Stephenie: In Provo, most of the students who come there…85 percent of the youths have a Mormon background. And just because they are LGBTQ doesn’t mean that all of a sudden, they don’t believe in their religion. But that leaves them believing is that “God won’t love me the way I am. My parents won’t understand’…And they need to understand that God does love them. They find themselves in this place where all of a sudden “I don’t fit in my religion; I don’t fit in my community…That’s a sin right there, that they would feel this way.” Once you get to know each other, that’s where the love begins, and things change.
Amit: I want to echo that. I think it’s an extremely important message that we let LGBTQ young people know that you can be a person of faith and be part of the LGBTQ community. They are not mutually exclusive. It may be the case that there are young people where it’s not safe for them to come out to their parents, and for those people, I want to let them know there are still many places for them to go to get help and support; at Encircle, at the Trevor Project, we hear from tens of thousands of people every year. Even if you can’t talk to someone in your family or community, you are not alone.
On what’s to come in next year’s festival, and its exigence:
Dan: “One of the things we were trying to push this year is that this is not a ‘Mormon problem.’ This is an Orthodox religion issue. Mormonism is the approach that made sense for me because that’s what I was raised in…it’s what I know. My friends who were gay and Mormon, those were the stories I grew up with.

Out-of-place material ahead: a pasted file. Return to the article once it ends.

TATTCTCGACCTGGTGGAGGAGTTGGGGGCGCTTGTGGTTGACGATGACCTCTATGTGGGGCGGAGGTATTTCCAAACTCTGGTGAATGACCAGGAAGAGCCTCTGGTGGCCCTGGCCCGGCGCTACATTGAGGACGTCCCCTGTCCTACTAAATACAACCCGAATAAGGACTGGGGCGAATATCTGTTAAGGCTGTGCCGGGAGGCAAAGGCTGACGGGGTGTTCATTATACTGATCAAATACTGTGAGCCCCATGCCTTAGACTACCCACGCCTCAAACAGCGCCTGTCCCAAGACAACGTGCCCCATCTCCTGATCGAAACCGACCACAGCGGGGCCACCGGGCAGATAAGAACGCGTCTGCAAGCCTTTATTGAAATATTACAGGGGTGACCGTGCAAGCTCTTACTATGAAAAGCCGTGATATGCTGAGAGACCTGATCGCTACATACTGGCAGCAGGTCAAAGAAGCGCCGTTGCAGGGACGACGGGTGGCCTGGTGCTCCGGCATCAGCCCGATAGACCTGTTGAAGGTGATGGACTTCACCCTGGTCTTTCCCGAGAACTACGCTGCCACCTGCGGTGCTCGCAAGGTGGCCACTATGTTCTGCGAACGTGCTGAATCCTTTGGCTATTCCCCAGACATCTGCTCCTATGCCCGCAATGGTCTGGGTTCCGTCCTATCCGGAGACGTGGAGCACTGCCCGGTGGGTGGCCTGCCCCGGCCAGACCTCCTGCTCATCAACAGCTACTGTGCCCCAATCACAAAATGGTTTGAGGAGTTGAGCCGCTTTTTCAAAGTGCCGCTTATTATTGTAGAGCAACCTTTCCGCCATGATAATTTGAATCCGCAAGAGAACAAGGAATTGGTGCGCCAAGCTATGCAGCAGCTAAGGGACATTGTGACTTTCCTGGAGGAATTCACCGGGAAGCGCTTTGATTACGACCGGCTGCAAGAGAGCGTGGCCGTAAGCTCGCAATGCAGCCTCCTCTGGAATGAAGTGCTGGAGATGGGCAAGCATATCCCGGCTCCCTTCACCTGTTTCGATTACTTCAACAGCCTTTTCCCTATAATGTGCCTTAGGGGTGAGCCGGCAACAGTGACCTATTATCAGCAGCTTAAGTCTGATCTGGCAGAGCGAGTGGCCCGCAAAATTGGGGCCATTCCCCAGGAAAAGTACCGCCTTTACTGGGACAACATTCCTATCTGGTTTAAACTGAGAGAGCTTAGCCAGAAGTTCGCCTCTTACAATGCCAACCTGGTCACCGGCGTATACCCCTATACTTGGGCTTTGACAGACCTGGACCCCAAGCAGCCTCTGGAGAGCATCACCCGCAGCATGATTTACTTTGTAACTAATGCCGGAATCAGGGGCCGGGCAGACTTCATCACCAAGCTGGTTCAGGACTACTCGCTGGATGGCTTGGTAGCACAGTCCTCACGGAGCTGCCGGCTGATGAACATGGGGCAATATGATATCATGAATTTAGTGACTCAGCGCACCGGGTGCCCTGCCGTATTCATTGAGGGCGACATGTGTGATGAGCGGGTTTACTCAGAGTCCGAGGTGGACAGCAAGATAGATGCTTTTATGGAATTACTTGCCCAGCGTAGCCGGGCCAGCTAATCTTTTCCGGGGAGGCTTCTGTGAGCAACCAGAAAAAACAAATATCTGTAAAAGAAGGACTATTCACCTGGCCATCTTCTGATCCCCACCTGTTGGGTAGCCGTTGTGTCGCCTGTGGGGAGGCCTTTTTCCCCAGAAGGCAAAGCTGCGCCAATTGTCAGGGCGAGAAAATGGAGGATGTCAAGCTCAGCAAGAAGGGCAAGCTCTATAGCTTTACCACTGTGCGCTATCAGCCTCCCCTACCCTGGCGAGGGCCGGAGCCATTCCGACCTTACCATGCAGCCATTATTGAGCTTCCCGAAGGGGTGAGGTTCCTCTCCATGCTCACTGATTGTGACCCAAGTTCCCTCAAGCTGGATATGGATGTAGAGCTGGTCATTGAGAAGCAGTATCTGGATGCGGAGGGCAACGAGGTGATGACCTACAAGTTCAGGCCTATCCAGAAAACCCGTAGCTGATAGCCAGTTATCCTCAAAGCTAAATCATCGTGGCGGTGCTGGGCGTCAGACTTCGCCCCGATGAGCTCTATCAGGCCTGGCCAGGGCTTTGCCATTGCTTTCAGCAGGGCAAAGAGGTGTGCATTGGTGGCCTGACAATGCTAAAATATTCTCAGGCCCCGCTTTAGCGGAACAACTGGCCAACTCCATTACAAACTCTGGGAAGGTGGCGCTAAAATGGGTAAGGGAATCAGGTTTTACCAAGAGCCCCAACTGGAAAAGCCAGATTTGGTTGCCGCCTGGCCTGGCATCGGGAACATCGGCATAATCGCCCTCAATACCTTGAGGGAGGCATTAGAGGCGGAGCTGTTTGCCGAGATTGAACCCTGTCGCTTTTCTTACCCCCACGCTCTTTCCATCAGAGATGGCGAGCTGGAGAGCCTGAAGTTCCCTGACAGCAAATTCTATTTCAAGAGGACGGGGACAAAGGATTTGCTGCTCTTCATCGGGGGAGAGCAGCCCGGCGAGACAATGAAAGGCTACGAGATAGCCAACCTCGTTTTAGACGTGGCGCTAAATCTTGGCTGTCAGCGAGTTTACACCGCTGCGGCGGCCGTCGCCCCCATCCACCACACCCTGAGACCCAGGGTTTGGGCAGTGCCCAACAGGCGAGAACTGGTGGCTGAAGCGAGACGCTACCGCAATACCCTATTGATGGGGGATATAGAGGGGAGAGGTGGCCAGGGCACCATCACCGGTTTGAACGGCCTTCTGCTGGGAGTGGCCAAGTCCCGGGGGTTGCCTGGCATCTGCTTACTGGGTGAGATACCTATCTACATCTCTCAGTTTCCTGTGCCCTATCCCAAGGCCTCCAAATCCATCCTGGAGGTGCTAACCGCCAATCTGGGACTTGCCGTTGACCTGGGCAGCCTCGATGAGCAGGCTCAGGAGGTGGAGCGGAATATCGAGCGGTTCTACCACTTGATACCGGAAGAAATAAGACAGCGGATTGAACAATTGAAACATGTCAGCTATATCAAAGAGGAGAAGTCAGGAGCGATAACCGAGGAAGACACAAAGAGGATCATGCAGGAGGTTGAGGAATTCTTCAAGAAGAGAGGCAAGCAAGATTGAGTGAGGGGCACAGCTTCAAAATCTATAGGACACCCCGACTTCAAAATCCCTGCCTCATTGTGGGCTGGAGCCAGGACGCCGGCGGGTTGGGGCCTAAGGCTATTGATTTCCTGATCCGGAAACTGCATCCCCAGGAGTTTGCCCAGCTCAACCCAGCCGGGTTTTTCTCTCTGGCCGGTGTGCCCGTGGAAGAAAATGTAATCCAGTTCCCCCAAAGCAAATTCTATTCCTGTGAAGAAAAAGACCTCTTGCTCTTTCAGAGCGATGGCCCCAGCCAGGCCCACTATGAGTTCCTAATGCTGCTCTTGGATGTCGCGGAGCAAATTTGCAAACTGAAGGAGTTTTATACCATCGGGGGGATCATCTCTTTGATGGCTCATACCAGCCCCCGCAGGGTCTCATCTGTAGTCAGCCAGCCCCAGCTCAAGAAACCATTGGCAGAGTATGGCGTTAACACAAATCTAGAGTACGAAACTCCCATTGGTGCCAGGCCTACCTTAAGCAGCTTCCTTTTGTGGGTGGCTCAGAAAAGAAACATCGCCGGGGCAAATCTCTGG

This needs to be way bigger than “Hey, Mormonism, you’re hurting our youth!” Which kind of was our theme last year. That’s why it was really rad to have people like AT&T come on board and say, “Yeah, we’re gonna help you livestream this in front of millions of people.” The sad thing to me that I keep hearing is, just today, I posted about LoveLoud and one of the top comments was a guy [who said], “Everybody’s talking about helping LGBTQ people. They’re fine! Things are good! Let’s talk about something else.” Which I’m sure is relevant and important. But that is not a truth. We’re not in a safe place for LGBTQ youth. The statistics are showing it; you can’t argue with that. One of my friends who’s deeply involved with LoveLoud, he tells me every day he walks through a parking garage, he doesn’t hold his boyfriend’s hand because he fears what that means. He lives in Salt Lake City, which most people would say is actually a progressive place…but that doesn’t mean that it’s safe, obviously.”